Saturday, July 30, 2016

Grand Harmonies

Mathematician Henri Poincaré believed we study science and natural phenomena because we take pleasure in it. We take pleasure in natural phenomena because they're beautiful. On the motivation behind scientific inquiry Poincaré wrote:

"If nature were not beautiful it would not be worth knowing, and life would not be worth living."
Henri Poincaré

Lavender and Green
Arthur Wesley Dow

Poincaré delineated between the beauty of appearances and the beauty of intellectual abstractions like the mathematics undergirding science.
I am not speaking, of course, of the beauty which strikes the senses, of the beauty of qualities and appearances. I am far from despising this, but it has nothing to do with science. What I mean is that more intimate beauty which comes from the harmonious order of its parts, and which a pure intelligence can grasp.
Henri Poincaré
Drawing these distinctions was Poincaré's preference. At some level, these distinctions becomes immaterial. Perception is subjective whether born from sensual input from natural phenomena or from the symbolic abstractions crafted to model the behavior of some natural phenomena. Sublimity is sublimity. Beauty is beauty.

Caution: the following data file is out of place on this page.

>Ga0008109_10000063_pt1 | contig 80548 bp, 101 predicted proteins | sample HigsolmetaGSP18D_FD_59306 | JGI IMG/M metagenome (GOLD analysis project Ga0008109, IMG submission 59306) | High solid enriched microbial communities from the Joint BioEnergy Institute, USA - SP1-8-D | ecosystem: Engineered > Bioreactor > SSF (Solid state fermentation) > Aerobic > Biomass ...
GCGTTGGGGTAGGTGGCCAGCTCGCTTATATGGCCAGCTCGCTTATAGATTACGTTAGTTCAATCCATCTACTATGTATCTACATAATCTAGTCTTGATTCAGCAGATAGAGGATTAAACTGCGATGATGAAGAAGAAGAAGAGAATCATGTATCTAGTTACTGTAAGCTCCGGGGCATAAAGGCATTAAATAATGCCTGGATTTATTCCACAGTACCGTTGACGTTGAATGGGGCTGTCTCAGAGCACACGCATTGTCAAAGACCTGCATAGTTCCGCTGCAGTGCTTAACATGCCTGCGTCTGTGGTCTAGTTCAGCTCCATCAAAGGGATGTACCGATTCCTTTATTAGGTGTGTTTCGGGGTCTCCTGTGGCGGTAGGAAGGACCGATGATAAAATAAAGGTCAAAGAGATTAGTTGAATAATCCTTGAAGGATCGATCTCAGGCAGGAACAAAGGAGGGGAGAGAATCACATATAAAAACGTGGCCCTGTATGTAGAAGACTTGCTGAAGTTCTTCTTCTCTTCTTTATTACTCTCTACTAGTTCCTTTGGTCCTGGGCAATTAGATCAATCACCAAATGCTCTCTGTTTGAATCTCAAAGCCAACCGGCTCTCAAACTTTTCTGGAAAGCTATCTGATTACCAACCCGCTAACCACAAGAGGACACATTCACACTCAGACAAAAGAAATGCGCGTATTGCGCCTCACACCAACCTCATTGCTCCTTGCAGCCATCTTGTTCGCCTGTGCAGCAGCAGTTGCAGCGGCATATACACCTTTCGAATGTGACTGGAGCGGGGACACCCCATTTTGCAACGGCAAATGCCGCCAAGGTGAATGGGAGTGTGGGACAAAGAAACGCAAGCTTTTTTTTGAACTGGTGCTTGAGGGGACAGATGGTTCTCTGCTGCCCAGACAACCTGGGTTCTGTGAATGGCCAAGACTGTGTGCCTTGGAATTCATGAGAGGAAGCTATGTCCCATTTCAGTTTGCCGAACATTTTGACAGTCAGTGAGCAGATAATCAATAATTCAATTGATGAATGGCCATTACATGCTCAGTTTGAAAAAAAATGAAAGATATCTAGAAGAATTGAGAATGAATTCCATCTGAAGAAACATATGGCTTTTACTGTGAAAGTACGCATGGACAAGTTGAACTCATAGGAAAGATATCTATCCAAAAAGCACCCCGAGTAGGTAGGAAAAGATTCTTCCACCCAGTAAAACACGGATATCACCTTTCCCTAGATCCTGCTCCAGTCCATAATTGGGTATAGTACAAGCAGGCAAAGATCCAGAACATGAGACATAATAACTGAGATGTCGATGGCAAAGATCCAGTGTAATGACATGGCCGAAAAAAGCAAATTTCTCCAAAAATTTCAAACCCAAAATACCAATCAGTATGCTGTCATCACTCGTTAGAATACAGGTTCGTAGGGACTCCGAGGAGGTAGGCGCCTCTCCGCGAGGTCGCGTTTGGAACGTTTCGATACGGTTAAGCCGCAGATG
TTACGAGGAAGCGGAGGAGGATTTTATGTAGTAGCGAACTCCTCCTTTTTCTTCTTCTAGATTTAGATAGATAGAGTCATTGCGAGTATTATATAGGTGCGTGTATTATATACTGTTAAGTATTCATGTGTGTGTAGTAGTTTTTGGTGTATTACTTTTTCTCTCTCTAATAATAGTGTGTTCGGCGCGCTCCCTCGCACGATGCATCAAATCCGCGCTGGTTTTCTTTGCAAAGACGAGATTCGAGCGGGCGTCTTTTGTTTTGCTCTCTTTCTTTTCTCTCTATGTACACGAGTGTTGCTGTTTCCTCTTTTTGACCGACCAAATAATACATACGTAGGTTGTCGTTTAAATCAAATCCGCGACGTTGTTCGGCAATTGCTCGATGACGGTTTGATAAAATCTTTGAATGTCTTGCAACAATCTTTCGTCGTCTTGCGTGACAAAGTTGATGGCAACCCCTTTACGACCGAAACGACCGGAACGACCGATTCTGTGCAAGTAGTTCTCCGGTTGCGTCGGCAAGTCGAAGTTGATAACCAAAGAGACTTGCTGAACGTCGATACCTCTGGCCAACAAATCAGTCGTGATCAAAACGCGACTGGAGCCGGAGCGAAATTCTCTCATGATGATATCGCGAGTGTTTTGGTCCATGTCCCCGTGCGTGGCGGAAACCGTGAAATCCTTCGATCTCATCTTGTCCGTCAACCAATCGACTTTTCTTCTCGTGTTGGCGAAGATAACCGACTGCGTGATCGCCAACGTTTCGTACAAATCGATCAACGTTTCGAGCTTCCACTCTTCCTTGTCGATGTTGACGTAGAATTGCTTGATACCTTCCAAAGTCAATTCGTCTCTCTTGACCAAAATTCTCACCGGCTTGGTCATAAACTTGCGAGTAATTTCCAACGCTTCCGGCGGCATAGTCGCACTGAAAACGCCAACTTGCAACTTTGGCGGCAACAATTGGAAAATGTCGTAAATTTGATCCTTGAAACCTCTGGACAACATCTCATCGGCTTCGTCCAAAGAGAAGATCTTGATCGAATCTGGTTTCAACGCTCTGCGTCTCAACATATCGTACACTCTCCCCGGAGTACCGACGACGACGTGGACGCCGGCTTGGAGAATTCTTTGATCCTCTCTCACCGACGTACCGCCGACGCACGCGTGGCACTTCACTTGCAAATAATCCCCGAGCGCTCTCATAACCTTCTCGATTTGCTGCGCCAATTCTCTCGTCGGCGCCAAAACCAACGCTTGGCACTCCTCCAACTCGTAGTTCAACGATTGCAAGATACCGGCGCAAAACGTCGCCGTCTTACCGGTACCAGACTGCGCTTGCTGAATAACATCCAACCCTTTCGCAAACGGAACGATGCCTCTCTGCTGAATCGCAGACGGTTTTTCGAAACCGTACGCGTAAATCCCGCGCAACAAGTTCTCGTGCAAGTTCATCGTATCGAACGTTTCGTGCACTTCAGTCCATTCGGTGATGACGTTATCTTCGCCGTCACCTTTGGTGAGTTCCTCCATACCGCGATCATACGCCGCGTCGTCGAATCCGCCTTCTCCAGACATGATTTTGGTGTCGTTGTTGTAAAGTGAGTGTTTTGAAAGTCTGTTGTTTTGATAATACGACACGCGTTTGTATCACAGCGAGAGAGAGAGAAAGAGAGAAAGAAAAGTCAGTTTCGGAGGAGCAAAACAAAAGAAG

Geologist and early expedition leader in the American west John Wesley Powell wrote of the harmony of form, color, and sound he experienced after he explored the Grand Canyon:
The glories and the beauties of form, color, and sound unite in the Grand Canyon - forms unrivaled even by the mountains, colors that vie with sunsets, and sounds that span the diapason from tempest to tinkling raindrop, from cataract to bubbling fountain.
John Wesley Powell
The Destroyer
Arthur Wesley Dow
circa 1911-13
American artist Arthur Wesley Dow argued against the shallow pursuit of painting imitative likenesses of nature. Rather he advocated for composition: the harmonious use of line, color, and shading.
Composition, building up of harmony, is the fundamental process in all the fine arts. I hold that art should be approached through composition rather than through imitative drawing.
Arthur Wesley Dow
The Destroyer, a curvilinear composition of the Grand Canyon is an exquisite example of Dow's use of line, color, and shading.

Dow's painting evokes a sensual experience of the Grand Canyon that arguably would've been absent in a representational painting.

Dow was influenced by Japanese art. He was taken by the compositional freedom that encouraged off-center subject matter. He was inspired by the use of flat areas of strong color, simplified shapes, and patterns of darks and lights — elements that also influenced the arts and crafts movement.

August Moon
Arthur Wesley Dow
circa 1905

Simplicity is revealed by complexity. Harmony emerges from discord. Both await our discovery.
Three Rules of Work:
Out of clutter find simplicity.
From discord find harmony.
In the middle of difficulty lies opportunity.
Albert Einstein